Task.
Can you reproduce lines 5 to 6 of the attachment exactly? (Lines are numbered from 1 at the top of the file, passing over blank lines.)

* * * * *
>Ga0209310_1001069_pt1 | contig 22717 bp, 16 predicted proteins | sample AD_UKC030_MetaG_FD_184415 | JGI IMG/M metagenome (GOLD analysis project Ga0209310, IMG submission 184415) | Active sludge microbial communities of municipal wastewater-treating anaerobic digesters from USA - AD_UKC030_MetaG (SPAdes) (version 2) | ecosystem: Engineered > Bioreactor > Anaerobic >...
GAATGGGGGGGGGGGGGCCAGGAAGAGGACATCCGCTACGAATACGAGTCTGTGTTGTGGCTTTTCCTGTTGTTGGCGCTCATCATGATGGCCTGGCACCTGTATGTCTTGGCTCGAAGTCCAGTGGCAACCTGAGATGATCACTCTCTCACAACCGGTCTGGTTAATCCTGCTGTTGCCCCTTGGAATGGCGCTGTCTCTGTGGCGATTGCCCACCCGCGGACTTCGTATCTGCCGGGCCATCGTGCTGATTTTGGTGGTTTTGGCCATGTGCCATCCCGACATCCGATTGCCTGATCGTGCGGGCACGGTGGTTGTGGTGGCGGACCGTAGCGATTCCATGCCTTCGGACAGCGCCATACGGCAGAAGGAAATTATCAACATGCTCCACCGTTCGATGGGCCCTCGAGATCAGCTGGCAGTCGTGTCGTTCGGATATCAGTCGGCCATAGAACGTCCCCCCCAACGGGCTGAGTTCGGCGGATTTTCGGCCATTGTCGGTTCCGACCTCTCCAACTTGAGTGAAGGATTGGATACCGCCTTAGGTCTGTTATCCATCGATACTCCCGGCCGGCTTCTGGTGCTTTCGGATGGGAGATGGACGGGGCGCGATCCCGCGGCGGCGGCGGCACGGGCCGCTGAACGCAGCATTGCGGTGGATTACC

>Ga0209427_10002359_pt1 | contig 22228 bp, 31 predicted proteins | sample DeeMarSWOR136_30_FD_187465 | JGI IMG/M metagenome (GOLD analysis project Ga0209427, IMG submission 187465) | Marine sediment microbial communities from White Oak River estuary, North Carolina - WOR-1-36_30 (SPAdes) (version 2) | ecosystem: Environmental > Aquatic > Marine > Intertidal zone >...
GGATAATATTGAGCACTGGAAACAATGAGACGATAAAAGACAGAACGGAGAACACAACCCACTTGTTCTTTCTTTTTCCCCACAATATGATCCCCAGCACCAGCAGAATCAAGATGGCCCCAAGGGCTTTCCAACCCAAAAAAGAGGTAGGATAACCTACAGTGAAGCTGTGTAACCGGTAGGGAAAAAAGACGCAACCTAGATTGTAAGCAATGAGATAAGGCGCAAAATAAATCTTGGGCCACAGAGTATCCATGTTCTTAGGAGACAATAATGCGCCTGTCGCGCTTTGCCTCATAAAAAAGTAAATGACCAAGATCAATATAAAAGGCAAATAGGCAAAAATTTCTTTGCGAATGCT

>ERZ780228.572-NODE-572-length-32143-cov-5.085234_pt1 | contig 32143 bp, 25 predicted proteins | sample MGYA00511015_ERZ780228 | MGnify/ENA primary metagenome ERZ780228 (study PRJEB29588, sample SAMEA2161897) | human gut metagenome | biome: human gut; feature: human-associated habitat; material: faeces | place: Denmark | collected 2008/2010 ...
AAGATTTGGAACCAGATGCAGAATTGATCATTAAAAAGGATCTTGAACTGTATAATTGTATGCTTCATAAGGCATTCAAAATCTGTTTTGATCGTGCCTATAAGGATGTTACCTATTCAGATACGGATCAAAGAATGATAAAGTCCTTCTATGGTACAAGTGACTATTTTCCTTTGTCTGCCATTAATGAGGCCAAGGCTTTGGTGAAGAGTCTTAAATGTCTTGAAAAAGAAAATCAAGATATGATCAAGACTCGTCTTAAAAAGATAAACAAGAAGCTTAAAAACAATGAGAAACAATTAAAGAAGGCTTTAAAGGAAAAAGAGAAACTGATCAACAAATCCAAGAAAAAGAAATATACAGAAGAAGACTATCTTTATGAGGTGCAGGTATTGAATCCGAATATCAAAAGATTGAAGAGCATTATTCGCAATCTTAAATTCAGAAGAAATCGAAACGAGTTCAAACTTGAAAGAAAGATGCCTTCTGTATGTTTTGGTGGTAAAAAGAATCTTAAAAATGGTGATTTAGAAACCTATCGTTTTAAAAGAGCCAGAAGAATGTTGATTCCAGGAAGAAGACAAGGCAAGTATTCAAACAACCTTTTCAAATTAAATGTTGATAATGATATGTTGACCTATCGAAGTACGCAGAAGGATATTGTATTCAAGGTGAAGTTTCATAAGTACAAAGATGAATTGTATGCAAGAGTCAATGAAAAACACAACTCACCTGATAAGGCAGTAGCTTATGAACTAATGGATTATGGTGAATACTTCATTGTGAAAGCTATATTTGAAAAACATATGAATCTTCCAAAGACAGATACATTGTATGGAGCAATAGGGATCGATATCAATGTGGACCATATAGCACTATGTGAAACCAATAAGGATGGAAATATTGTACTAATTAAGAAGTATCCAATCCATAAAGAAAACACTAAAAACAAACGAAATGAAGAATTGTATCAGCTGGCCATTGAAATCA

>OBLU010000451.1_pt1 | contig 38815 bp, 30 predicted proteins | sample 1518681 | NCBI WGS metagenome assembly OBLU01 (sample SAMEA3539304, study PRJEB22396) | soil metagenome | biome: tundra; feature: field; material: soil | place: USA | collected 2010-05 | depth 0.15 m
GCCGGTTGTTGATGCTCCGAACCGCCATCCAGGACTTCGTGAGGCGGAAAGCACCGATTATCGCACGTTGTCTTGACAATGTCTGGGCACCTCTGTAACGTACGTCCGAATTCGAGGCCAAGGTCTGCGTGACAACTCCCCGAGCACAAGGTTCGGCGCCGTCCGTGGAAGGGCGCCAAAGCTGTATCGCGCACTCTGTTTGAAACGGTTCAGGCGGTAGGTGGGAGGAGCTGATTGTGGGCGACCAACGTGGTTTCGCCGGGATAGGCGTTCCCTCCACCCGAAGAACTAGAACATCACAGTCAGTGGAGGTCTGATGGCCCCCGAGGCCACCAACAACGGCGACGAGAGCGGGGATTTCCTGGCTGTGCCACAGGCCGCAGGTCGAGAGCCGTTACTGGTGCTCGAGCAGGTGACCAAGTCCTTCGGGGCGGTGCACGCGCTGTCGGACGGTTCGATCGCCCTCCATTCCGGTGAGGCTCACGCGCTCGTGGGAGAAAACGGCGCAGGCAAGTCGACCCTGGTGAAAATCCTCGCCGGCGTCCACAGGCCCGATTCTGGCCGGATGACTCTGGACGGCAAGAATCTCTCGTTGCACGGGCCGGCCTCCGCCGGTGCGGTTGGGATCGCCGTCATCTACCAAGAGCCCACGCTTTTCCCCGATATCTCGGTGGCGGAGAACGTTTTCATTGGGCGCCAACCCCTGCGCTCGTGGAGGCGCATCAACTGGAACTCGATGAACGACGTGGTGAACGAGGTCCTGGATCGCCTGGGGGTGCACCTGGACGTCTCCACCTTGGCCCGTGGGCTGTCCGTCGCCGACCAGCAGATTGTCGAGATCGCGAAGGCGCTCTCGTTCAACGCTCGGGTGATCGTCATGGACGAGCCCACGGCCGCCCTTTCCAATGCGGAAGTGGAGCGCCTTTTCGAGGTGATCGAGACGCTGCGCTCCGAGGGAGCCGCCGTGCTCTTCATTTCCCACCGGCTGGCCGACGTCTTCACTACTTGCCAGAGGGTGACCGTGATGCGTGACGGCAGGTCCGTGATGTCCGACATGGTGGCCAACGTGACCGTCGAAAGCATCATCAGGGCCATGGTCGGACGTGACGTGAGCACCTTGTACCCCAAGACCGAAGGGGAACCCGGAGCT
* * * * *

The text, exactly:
>ERZ780228.572-NODE-572-length-32143-cov-5.085234_pt1 | contig 32143 bp, 25 predicted proteins | sample MGYA00511015_ERZ780228 | MGnify/ENA primary metagenome ERZ780228 (study PRJEB29588, sample SAMEA2161897) | human gut metagenome | biome: human gut; feature: human-associated habitat; material: faeces | place: Denmark | collected 2008/2010 ...
AAGATTTGGAACCAGATGCAGAATTGATCATTAAAAAGGATCTTGAACTGTATAATTGTATGCTTCATAAGGCATTCAAAATCTGTTTTGATCGTGCCTATAAGGATGTTACCTATTCAGATACGGATCAAAGAATGATAAAGTCCTTCTATGGTACAAGTGACTATTTTCCTTTGTCTGCCATTAATGAGGCCAAGGCTTTGGTGAAGAGTCTTAAATGTCTTGAAAAAGAAAATCAAGATATGATCAAGACTCGTCTTAAAAAGATAAACAAGAAGCTTAAAAACAATGAGAAACAATTAAAGAAGGCTTTAAAGGAAAAAGAGAAACTGATCAACAAATCCAAGAAAAAGAAATATACAGAAGAAGACTATCTTTATGAGGTGCAGGTATTGAATCCGAATATCAAAAGATTGAAGAGCATTATTCGCAATCTTAAATTCAGAAGAAATCGAAACGAGTTCAAACTTGAAAGAAAGATGCCTTCTGTATGTTTTGGTGGTAAAAAGAATCTTAAAAATGGTGATTTAGAAACCTATCGTTTTAAAAGAGCCAGAAGAATGTTGATTCCAGGAAGAAGACAAGGCAAGTATTCAAACAACCTTTTCAAATTAAATGTTGATAATGATATGTTGACCTATCGAAGTACGCAGAAGGATATTGTATTCAAGGTGAAGTTTCATAAGTACAAAGATGAATTGTATGCAAGAGTCAATGAAAAACACAACTCACCTGATAAGGCAGTAGCTTATGAACTAATGGATTATGGTGAATACTTCATTGTGAAAGCTATATTTGAAAAACATATGAATCTTCCAAAGACAGATACATTGTATGGAGCAATAGGGATCGATATCAATGTGGACCATATAGCACTATGTGAAACCAATAAGGATGGAAATATTGTACTAATTAAGAAGTATCCAATCCATAAAGAAAACACTAAAAACAAACGAAATGAAGAATTGTATCAGCTGGCCATTGAAATCA